By Gregorio Bettiza
Few scholars have contributed to deepening our contemporary understanding of the relationship between modernity, secularization, and religion than Charles Taylor. In his magnum opus A Secular Age (Cambridge, MA: Harvard University Press; 2007), the Canadian philosopher invites us to radically rethink the meaning of secularization away from what he terms “subtraction stories,” whereby the rise of modernity = processes of secularization = less religion in the public and private spheres. Subtraction stories form what is commonly understood to be the core of secularization theory, which either involves the functional differentiation of religious and non-religious spheres (what Taylor terms Secularity I), or the decline of religious belief and practice (what Taylor labels Secularity II). Taylor conceptualizes secularity instead as constituting a profound epistemic and cultural break within our Western “conditions of belief.” This entails the movement from “a society in which it was virtually impossible not to believe in God, to one in which faith, even for the staunchest believer, is one human possibility among others” (Taylor, 2007, 2). This is what Taylor terms Secularity III, namely the notion that “belief in God is no longer axiomatic” (Taylor, 2007, 3). For Taylor this third dimension of secularity is largely a precondition for the first two.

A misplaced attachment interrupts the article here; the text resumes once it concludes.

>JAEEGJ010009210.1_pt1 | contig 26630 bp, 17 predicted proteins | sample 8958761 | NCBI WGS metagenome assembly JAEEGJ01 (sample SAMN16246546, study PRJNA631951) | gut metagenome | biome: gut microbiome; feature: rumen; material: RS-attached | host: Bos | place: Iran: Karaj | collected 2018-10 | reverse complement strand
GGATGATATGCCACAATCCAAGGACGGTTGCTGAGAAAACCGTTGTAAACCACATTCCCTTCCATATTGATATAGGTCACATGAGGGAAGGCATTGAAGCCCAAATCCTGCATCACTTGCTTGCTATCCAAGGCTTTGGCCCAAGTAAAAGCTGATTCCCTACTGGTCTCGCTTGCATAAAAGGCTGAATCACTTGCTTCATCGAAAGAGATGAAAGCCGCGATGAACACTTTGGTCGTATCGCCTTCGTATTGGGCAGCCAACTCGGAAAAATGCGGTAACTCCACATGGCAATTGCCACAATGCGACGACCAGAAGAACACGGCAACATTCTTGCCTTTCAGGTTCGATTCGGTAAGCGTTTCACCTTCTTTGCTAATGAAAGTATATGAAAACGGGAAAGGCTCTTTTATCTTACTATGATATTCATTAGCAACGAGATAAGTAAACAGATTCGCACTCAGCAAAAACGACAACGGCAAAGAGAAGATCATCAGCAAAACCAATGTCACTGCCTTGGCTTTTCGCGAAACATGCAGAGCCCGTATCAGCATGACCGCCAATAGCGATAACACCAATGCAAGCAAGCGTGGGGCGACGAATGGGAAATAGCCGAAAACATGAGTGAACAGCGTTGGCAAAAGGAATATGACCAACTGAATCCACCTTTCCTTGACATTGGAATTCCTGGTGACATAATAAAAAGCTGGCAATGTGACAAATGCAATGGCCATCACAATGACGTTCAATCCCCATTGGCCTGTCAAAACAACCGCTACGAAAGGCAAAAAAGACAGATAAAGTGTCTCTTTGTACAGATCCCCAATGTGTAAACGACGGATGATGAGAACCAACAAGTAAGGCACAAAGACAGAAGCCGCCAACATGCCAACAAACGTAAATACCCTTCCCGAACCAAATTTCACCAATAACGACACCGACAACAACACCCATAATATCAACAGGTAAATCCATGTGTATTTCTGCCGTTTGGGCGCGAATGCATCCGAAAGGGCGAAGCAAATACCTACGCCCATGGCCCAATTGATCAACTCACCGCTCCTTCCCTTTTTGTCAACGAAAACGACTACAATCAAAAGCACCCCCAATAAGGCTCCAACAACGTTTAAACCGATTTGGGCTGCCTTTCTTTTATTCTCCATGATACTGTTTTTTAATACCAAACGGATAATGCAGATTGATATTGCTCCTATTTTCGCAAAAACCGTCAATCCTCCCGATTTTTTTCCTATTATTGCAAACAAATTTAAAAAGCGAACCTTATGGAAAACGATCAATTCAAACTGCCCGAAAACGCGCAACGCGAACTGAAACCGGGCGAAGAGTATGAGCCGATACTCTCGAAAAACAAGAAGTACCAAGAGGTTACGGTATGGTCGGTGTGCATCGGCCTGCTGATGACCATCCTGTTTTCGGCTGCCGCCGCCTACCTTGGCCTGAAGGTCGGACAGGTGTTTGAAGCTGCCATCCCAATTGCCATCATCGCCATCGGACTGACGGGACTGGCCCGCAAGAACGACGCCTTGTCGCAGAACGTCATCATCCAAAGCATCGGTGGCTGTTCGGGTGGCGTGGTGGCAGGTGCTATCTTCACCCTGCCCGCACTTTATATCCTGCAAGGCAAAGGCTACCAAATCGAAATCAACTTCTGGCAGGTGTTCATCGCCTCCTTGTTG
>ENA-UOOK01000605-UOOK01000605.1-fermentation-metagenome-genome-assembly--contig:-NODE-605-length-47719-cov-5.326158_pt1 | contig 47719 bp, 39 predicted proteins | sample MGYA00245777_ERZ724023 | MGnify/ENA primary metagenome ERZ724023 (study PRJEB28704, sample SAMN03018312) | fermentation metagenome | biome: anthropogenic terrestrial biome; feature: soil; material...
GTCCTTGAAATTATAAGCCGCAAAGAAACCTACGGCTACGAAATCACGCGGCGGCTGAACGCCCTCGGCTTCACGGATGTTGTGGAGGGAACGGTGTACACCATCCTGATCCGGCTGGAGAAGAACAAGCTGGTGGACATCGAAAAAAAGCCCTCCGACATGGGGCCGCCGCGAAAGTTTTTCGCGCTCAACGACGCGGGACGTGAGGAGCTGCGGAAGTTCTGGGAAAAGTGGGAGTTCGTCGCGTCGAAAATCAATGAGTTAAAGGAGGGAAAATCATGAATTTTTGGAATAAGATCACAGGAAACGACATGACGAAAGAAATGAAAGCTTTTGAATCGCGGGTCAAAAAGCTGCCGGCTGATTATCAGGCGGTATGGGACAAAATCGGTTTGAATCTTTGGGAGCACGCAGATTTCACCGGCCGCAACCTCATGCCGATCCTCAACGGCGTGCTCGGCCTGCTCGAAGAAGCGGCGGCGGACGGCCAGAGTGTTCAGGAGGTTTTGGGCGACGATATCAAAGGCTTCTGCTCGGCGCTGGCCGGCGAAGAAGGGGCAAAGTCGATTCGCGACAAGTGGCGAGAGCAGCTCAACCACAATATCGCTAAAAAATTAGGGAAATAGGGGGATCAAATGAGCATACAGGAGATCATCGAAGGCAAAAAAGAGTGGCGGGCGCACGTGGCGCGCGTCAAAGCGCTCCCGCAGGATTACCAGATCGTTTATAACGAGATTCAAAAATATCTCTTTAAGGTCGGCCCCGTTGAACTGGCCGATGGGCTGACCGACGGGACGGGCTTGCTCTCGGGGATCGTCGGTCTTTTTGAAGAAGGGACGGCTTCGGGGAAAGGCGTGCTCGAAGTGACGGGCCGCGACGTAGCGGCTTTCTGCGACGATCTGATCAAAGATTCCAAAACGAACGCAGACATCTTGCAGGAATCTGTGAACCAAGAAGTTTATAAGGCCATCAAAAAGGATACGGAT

From a global perspective (my own disciplinary home is that of International Relations), one of the pressing questions hovering over Taylor’s monumental book has long been whether this shift in the conditions of belief is a uniquely Western development or can actually take—and has taken—place across other societies around the world…
Cambridge: Cambridge University Press, 2021